Two weeks after Wuhan lifted its lockdown, a drive through commercial streets shows many storefronts still shuttered, the shops staying open finding a new way to serve customers.

(on camera): You can only go up until the box up front. They've got a little table set up. You order with somebody who either comes to the door or you can do it through an app. The idea is, you are not to go into the store.

All of this, still open business, but also keep the social distance.

(voice-over): But for some small business owners, there is no reopening in sight.

MR. WANG, SHOP OWNER (through translator): For private businesses like us, there's almost no subsidies.

CULVER: We talked with Mr. Wang. CNN agreed not to use his full name, as he wanted to avoid any trouble with local officials.

After three months of sitting closed, the 35-year-old restaurant owner is struggling with rent. If a government relief check arrives, he says the assistance will likely come too late, especially if there's another spike in infections here.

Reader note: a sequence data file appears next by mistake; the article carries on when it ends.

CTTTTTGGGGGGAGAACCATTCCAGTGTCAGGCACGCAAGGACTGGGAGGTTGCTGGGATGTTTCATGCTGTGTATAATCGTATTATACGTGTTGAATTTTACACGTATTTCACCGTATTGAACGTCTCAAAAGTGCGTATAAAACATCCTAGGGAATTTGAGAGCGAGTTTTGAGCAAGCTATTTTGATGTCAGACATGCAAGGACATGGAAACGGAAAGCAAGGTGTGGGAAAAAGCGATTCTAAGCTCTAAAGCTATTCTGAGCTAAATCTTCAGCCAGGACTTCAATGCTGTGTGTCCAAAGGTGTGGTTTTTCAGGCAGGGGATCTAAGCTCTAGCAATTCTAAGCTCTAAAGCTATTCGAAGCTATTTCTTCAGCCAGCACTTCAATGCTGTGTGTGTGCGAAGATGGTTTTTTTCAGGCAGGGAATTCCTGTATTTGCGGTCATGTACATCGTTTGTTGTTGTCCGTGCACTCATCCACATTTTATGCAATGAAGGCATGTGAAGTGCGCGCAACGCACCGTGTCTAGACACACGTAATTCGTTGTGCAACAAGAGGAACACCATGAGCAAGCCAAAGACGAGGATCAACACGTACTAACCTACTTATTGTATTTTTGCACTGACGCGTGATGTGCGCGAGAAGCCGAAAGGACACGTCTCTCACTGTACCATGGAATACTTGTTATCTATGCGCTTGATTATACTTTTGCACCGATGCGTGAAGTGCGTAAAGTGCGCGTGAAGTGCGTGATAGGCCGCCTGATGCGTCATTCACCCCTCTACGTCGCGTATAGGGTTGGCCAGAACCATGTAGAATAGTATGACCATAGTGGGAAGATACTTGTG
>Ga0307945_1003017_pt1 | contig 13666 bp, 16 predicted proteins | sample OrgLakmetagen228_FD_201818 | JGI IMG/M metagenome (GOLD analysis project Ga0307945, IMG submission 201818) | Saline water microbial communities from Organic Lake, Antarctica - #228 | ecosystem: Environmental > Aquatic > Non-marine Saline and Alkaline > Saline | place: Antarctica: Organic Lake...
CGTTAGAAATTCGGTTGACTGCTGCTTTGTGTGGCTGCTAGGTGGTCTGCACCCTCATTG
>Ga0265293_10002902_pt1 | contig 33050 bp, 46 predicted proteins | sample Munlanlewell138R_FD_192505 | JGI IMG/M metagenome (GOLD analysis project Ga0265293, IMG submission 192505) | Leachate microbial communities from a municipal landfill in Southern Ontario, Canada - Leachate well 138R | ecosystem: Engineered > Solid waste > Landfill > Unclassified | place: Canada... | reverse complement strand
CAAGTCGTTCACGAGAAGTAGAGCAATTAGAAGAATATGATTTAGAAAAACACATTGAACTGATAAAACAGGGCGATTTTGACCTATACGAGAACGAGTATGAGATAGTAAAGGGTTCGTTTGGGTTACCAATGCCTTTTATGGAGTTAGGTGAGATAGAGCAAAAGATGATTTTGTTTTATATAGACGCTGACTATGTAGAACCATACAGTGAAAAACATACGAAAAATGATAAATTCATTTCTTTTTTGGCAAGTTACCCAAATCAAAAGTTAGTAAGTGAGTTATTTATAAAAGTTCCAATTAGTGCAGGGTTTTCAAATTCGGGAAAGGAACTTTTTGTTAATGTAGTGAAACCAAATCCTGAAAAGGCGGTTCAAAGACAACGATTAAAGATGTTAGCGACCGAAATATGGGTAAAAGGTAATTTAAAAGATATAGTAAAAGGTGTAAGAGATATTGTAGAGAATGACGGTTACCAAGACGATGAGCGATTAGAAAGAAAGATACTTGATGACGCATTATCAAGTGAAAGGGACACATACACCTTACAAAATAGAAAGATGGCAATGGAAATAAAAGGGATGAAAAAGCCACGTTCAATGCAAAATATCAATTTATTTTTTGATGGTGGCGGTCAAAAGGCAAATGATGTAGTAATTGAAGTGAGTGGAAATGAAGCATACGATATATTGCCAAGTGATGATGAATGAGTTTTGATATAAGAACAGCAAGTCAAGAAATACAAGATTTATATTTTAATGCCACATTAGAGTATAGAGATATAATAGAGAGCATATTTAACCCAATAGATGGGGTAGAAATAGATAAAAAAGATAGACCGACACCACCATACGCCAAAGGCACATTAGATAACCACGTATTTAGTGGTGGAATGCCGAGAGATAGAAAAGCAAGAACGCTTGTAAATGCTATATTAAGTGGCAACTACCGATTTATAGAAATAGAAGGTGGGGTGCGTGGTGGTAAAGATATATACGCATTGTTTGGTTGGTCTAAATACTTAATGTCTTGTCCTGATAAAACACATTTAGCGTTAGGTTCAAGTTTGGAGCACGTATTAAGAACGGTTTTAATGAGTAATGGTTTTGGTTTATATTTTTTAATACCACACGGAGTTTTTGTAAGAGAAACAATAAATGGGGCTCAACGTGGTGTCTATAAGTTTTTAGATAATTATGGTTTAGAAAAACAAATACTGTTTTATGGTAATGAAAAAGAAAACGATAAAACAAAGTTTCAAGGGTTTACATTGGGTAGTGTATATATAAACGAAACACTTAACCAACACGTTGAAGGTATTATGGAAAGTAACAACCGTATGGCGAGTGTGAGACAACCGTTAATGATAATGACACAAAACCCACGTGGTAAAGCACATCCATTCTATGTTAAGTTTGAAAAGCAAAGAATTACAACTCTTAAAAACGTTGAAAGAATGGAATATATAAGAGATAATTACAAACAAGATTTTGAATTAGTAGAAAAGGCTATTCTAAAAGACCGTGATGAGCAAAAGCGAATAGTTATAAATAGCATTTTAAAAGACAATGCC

WANG (through translator): Considering the possibility of a second wave, very likely, we will leave this business and find another job.

CULVER: Mr. Wang opened up about the mental health struggles of living under lockdown, sealed inside his home.

WANG (through translator): I was actually very scared at that time. When I saw the news that the pandemic was gradually under control, I felt less nervous. When I got bored at home, I just watched TV. I played on my phone and slept. CULVER: And yet Mr. Wang, like many across the world, also had to deal with news that three of his loved ones contracted the virus, one of his extended family members passing away.

WANG (through translator): Of course, we were very sad. We couldn't see him for the last time when he died or even give him a farewell ceremony. It was a big regret in our heart. We will go to his grave after the pandemic to hold a simple ceremony for him.